Program: RESESS Boulder
Major: Earth and Environmental Science
Academic Affiliation: University of North Carolina at Charlotte
Jonese Pipkin is a senior undergraduate student at the University of North Carolina at Charlotte. The degree she is pursuing is an Earth and Environmental Science bachelors, and plans to continue her educational career by enrolling into a grad school program with a focus in water processes and management. This summer she worked as a RESESS intern at the Colorado School of Mines under the UNAVCO program for students. She conducted structural analysis of the southeastern New England Appalachian Mountains by digitalizing structures from pre-existing bedrock geology quadrangle maps and compiling data on bedding, schistosity/gneissosity and cleavage.
Structural analysis of planar structural data from the Nashoba-Putnam terrane, and adjacent western Avalon terrane and eastern Merrimack Terrane, southeastern New England Appalachians, USA
Bedding, schistosity/gneissosity and cleavage orientation data (n = 18,912) from 36 7.5’ bedrock geological quadrangle maps from the Nashoba-Putnam terrane (NPT), western Avalon terrane and eastern Merrimack belt in the southeastern New England Appalachians were compiled and analyzed. Data were digitized using ArcMap, structural domains were defined based on map patterns, and structural analysis was conducted using the open-source software Orient. The NPT is a Cambrian-Ordovician arc-backarc complex, on the trailing edge of Ganderia. Ganderia, and the Avalon terrane that exists east of the NPT, are terranes that rifted from Gondwana in the early Paleozoic and accreted to Laurentia in the middle Paleozoic. The Merrimack belt to the west of the NPT is a Silurian to earliest Devonian metasedimentary belt with Ganderian and Laurentian sources, and is interpreted to overlie Ganderian basement. The NPT shows a narrow region or ‘impingement’ between the Nashoba terrane in the north and the Putnam terrane in the south. The NPT was metamorphosed under upper amphibolite facies conditions, while most adjacent rocks of the Merrimack belt and Avalon terrane reached only greenschist facies conditions. The southwestern part of the Avalon terrane reached upper amphibolite facies conditions.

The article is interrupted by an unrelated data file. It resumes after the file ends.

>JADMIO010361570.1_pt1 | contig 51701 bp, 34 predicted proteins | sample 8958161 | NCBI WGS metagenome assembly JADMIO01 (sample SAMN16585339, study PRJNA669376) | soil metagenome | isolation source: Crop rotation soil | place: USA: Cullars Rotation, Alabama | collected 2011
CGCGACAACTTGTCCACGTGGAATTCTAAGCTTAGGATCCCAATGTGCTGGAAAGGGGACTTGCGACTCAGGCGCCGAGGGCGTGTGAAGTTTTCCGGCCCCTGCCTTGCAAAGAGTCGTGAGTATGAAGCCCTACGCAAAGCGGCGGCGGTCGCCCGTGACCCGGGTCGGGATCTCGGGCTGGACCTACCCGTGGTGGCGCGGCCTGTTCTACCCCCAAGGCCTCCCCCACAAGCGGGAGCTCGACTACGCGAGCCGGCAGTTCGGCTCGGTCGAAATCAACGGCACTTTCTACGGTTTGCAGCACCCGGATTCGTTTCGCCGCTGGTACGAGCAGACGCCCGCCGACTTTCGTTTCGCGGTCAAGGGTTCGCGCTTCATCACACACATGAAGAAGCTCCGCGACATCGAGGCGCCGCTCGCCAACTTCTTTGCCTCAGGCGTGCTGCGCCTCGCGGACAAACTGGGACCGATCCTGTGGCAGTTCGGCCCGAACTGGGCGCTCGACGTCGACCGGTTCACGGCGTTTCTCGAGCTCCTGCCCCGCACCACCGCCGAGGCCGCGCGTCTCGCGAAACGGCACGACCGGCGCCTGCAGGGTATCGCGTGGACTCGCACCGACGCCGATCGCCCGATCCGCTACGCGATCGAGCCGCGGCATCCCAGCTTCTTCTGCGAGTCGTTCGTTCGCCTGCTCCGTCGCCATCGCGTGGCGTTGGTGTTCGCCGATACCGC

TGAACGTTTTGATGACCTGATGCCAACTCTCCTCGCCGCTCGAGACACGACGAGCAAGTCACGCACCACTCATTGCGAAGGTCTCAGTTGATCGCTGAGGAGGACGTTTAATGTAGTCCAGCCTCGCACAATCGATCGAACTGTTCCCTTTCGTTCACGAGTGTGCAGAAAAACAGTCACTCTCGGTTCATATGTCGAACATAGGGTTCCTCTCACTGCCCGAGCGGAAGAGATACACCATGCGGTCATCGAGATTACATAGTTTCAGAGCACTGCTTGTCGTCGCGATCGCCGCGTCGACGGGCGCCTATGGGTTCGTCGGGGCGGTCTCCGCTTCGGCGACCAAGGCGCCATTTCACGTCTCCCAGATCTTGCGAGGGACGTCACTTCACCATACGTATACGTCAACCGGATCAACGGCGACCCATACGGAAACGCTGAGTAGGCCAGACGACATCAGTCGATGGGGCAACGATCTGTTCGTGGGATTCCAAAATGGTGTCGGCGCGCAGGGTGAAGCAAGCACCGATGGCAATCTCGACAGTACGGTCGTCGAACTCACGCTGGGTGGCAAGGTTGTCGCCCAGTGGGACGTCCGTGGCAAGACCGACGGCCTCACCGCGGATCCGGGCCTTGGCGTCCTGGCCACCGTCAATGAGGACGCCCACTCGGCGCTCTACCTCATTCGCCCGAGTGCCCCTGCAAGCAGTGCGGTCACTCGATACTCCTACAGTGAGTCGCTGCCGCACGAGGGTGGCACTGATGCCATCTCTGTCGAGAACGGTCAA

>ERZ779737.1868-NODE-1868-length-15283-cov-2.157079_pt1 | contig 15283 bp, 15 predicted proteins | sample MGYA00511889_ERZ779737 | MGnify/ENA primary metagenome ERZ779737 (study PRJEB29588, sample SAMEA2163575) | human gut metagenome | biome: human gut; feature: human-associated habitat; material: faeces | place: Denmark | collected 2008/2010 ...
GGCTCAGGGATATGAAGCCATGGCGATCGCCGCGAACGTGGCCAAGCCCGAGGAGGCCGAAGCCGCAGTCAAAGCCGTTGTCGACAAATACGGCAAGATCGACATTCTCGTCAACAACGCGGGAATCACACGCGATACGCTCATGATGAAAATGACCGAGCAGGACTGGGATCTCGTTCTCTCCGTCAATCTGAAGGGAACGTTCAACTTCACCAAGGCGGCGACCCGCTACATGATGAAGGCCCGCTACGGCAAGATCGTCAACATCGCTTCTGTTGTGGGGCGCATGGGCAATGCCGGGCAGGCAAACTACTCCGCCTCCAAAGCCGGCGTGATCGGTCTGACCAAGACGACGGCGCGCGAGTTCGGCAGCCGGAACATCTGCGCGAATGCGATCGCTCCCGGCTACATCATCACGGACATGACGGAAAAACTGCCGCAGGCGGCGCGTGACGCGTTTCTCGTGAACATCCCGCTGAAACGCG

Planar structures of the Nashoba terrane generally vary from steeply NW dipping in the north to moderately WNW dipping in the south. In the Putnam terrane they dip WNW and show a systematic alternation between shallower and steeper dips across the terrane, suggesting map-scale folds. These, and isoclinal folds that are known to exist throughout the NPT, are interpreted as a result of the middle Paleozoic Acadian orogeny or accretion of the Avalon terrane to the east, based on previous geochronology data. In the eastern Merrimack belt, planar structures dip moderately to shallowly WNW. In the Avalon terrane, both near the impingement in the NPT and south of the Putnam terrane, structures generally dip northerly, but also show complex folds. The northerly dip is unlike the general WNW dip along the NPT boundary and may be due to local or regional indentations. Existing geochronology data suggest that deformation and metamorphism in the southern Avalon terrane is at least in part a result of the late Paleozoic Alleghanian orogeny or formation of Pangea.